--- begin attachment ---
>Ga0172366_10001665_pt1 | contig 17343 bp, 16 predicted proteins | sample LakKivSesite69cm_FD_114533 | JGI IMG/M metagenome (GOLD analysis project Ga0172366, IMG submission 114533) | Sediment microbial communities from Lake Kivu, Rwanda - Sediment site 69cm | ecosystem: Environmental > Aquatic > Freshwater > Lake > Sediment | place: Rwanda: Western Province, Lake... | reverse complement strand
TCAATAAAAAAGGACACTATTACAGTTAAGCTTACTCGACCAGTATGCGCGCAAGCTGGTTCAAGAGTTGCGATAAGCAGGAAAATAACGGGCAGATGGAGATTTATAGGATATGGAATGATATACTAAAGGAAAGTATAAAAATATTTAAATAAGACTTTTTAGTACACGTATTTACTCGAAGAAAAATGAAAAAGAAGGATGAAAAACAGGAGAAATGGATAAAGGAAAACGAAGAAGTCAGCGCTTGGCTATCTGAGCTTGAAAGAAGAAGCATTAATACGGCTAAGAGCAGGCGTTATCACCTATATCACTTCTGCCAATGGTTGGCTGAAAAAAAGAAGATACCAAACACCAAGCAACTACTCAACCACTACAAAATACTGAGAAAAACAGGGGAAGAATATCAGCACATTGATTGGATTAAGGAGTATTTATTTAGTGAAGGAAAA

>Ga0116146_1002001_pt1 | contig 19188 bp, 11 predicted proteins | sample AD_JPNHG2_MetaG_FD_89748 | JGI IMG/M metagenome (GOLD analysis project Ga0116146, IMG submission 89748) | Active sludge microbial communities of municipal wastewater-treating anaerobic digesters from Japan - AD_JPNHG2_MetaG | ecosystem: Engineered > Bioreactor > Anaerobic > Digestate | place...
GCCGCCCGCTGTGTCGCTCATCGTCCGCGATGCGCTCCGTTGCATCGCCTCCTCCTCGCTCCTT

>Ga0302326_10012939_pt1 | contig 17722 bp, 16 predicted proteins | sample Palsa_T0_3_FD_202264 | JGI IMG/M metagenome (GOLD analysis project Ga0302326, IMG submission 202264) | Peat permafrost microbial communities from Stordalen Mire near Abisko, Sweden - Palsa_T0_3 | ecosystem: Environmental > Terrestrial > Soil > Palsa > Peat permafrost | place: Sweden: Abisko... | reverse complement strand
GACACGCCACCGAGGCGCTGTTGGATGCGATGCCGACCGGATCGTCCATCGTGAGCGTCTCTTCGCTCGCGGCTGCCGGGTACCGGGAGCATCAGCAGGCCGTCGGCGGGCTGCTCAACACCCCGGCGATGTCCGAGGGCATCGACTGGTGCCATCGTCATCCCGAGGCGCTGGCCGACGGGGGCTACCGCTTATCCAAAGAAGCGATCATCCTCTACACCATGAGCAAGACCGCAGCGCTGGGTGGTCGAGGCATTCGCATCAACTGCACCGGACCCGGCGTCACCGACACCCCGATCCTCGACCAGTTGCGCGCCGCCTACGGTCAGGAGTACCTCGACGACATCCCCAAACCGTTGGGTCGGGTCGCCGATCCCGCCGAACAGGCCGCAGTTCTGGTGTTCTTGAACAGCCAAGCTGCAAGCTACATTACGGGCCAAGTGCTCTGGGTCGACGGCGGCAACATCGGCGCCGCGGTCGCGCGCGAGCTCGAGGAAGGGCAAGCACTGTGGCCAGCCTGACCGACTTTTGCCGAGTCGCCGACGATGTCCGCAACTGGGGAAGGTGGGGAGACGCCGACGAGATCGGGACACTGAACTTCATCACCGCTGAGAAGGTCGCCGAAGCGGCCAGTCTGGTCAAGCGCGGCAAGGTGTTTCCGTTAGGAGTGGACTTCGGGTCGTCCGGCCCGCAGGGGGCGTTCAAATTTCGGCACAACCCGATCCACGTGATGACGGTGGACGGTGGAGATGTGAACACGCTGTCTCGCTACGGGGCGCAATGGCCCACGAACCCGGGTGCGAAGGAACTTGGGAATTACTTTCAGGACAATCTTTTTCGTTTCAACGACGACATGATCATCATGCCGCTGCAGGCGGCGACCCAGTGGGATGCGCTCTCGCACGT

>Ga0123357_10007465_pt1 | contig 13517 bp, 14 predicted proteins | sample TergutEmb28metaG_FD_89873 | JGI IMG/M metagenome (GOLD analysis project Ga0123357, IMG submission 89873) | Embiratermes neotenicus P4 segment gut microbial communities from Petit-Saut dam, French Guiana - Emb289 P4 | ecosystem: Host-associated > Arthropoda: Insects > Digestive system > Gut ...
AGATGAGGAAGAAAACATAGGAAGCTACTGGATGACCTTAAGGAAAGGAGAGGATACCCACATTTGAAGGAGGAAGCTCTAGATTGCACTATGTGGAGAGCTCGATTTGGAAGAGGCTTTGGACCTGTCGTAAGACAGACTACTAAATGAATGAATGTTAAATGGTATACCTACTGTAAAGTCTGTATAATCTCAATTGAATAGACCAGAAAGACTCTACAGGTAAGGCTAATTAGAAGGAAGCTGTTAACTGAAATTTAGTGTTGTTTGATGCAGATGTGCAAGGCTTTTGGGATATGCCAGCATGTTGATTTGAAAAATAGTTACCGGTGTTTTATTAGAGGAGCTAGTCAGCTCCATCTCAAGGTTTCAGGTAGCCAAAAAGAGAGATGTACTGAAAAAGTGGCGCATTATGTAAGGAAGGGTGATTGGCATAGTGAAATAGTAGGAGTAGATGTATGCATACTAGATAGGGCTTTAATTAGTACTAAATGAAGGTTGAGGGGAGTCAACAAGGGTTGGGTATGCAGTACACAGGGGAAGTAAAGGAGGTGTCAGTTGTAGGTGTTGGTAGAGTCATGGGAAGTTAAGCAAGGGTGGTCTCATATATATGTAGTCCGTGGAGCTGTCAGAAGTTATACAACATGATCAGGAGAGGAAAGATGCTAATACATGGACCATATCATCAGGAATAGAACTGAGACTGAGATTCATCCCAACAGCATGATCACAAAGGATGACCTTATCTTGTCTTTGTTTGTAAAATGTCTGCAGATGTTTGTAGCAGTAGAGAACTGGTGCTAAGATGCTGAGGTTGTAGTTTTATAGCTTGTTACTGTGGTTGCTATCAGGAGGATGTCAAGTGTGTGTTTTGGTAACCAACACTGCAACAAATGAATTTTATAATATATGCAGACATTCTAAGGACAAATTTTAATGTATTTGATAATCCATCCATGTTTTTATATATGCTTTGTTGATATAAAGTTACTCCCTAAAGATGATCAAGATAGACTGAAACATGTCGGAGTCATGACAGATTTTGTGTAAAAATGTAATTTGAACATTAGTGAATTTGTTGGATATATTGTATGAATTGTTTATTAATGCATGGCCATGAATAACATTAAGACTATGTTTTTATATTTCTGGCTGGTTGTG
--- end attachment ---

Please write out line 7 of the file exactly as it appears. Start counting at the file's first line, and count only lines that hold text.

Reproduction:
>Ga0123357_10007465_pt1 | contig 13517 bp, 14 predicted proteins | sample TergutEmb28metaG_FD_89873 | JGI IMG/M metagenome (GOLD analysis project Ga0123357, IMG submission 89873) | Embiratermes neotenicus P4 segment gut microbial communities from Petit-Saut dam, French Guiana - Emb289 P4 | ecosystem: Host-associated > Arthropoda: Insects > Digestive system > Gut ...